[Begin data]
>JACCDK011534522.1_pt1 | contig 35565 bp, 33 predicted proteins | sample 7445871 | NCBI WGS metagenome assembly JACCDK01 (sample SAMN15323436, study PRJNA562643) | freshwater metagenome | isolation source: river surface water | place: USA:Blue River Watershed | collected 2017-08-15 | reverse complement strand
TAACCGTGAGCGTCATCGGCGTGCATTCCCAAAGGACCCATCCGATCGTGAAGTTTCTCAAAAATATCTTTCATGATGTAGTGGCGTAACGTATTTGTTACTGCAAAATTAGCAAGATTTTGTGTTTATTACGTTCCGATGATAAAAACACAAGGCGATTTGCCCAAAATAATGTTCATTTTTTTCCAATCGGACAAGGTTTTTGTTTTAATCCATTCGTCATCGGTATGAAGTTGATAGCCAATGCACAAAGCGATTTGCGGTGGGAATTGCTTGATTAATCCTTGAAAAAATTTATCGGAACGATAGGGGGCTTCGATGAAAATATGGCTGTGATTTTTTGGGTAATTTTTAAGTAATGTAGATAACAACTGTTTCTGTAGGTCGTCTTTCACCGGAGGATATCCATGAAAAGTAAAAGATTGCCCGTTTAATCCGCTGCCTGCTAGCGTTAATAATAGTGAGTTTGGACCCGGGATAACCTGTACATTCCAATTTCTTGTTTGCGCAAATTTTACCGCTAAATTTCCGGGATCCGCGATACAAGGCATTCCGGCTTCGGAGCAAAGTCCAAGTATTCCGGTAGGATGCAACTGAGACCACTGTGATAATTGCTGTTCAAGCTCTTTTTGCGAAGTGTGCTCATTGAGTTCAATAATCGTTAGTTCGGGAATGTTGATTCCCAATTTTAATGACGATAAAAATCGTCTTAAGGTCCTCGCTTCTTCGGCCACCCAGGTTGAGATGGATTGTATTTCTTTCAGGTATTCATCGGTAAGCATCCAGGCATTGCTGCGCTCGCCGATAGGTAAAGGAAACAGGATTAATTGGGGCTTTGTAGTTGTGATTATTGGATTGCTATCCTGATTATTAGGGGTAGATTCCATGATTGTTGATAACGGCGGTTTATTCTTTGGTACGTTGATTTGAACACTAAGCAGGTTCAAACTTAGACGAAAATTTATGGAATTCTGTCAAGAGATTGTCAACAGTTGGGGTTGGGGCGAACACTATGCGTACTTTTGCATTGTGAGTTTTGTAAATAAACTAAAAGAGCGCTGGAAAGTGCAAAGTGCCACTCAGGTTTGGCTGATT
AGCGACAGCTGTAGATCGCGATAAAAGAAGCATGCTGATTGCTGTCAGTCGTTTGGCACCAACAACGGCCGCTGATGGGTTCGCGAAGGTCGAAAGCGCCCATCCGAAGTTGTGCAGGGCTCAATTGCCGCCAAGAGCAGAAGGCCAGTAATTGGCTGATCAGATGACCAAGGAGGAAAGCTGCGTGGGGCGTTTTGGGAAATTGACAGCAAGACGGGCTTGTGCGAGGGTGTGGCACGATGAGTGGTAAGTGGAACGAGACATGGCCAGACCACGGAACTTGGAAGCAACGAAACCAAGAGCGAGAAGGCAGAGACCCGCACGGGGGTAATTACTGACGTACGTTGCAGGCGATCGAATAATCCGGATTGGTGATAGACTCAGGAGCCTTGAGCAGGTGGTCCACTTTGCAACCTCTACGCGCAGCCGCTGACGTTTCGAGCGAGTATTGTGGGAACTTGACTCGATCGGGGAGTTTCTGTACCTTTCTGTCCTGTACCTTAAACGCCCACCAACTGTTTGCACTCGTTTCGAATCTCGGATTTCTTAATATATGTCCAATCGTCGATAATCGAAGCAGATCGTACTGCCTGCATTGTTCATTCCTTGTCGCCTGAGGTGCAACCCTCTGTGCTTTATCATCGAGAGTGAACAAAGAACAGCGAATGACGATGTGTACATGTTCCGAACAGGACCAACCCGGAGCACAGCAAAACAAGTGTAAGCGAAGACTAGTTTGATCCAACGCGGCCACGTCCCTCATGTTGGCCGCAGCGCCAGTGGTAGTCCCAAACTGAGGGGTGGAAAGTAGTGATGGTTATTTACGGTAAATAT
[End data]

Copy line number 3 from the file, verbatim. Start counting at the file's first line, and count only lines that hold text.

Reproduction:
AGCGACAGCTGTAGATCGCGATAAAAGAAGCATGCTGATTGCTGTCAGTCGTTTGGCACCAACAACGGCCGCTGATGGGTTCGCGAAGGTCGAAAGCGCCCATCCGAAGTTGTGCAGGGCTCAATTGCCGCCAAGAGCAGAAGGCCAGTAATTGGCTGATCAGATGACCAAGGAGGAAAGCTGCGTGGGGCGTTTTGGGAAATTGACAGCAAGACGGGCTTGTGCGAGGGTGTGGCACGATGAGTGGTAAGTGGAACGAGACATGGCCAGACCACGGAACTTGGAAGCAACGAAACCAAGAGCGAGAAGGCAGAGACCCGCACGGGGGTAATTACTGACGTACGTTGCAGGCGATCGAATAATCCGGATTGGTGATAGACTCAGGAGCCTTGAGCAGGTGGTCCACTTTGCAACCTCTACGCGCAGCCGCTGACGTTTCGAGCGAGTATTGTGGGAACTTGACTCGATCGGGGAGTTTCTGTACCTTTCTGTCCTGTACCTTAAACGCCCACCAACTGTTTGCACTCGTTTCGAATCTCGGATTTCTTAATATATGTCCAATCGTCGATAATCGAAGCAGATCGTACTGCCTGCATTGTTCATTCCTTGTCGCCTGAGGTGCAACCCTCTGTGCTTTATCATCGAGAGTGAACAAAGAACAGCGAATGACGATGTGTACATGTTCCGAACAGGACCAACCCGGAGCACAGCAAAACAAGTGTAAGCGAAGACTAGTTTGATCCAACGCGGCCACGTCCCTCATGTTGGCCGCAGCGCCAGTGGTAGTCCCAAACTGAGGGGTGGAAAGTAGTGATGGTTATTTACGGTAAATAT